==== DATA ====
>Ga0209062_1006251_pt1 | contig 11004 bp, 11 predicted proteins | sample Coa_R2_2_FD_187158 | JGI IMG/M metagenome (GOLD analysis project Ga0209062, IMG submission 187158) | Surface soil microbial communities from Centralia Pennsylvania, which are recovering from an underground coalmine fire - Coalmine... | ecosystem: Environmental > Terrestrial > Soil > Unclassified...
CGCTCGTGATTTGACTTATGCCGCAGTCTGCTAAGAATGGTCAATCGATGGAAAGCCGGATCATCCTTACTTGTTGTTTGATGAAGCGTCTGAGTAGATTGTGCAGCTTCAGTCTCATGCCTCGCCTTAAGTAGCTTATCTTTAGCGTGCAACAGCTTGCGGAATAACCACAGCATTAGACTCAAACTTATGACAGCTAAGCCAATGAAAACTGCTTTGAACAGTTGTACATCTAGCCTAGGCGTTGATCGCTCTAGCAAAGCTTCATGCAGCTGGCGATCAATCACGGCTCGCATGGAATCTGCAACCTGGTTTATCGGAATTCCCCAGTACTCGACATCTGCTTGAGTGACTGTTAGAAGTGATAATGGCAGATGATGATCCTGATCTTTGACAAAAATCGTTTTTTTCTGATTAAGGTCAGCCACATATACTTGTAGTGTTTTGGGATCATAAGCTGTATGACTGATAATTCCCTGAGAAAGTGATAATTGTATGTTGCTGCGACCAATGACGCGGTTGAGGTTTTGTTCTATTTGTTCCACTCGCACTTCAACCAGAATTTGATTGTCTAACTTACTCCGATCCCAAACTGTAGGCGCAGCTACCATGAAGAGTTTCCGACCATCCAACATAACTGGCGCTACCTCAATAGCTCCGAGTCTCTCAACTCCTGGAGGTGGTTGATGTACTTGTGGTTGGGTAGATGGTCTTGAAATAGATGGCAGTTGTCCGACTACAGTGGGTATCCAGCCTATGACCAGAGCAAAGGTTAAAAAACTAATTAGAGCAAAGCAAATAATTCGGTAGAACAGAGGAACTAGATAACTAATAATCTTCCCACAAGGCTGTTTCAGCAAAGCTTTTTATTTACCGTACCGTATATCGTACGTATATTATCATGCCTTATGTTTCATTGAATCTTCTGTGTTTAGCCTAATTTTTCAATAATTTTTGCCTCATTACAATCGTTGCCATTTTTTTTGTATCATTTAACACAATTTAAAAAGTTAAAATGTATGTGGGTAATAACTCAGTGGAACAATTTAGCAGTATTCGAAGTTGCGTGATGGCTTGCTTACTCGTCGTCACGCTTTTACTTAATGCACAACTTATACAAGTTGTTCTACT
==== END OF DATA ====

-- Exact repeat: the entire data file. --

>Ga0209062_1006251_pt1 | contig 11004 bp, 11 predicted proteins | sample Coa_R2_2_FD_187158 | JGI IMG/M metagenome (GOLD analysis project Ga0209062, IMG submission 187158) | Surface soil microbial communities from Centralia Pennsylvania, which are recovering from an underground coalmine fire - Coalmine... | ecosystem: Environmental > Terrestrial > Soil > Unclassified...
CGCTCGTGATTTGACTTATGCCGCAGTCTGCTAAGAATGGTCAATCGATGGAAAGCCGGATCATCCTTACTTGTTGTTTGATGAAGCGTCTGAGTAGATTGTGCAGCTTCAGTCTCATGCCTCGCCTTAAGTAGCTTATCTTTAGCGTGCAACAGCTTGCGGAATAACCACAGCATTAGACTCAAACTTATGACAGCTAAGCCAATGAAAACTGCTTTGAACAGTTGTACATCTAGCCTAGGCGTTGATCGCTCTAGCAAAGCTTCATGCAGCTGGCGATCAATCACGGCTCGCATGGAATCTGCAACCTGGTTTATCGGAATTCCCCAGTACTCGACATCTGCTTGAGTGACTGTTAGAAGTGATAATGGCAGATGATGATCCTGATCTTTGACAAAAATCGTTTTTTTCTGATTAAGGTCAGCCACATATACTTGTAGTGTTTTGGGATCATAAGCTGTATGACTGATAATTCCCTGAGAAAGTGATAATTGTATGTTGCTGCGACCAATGACGCGGTTGAGGTTTTGTTCTATTTGTTCCACTCGCACTTCAACCAGAATTTGATTGTCTAACTTACTCCGATCCCAAACTGTAGGCGCAGCTACCATGAAGAGTTTCCGACCATCCAACATAACTGGCGCTACCTCAATAGCTCCGAGTCTCTCAACTCCTGGAGGTGGTTGATGTACTTGTGGTTGGGTAGATGGTCTTGAAATAGATGGCAGTTGTCCGACTACAGTGGGTATCCAGCCTATGACCAGAGCAAAGGTTAAAAAACTAATTAGAGCAAAGCAAATAATTCGGTAGAACAGAGGAACTAGATAACTAATAATCTTCCCACAAGGCTGTTTCAGCAAAGCTTTTTATTTACCGTACCGTATATCGTACGTATATTATCATGCCTTATGTTTCATTGAATCTTCTGTGTTTAGCCTAATTTTTCAATAATTTTTGCCTCATTACAATCGTTGCCATTTTTTTTGTATCATTTAACACAATTTAAAAAGTTAAAATGTATGTGGGTAATAACTCAGTGGAACAATTTAGCAGTATTCGAAGTTGCGTGATGGCTTGCTTACTCGTCGTCACGCTTTTACTTAATGCACAACTTATACAAGTTGTTCTACT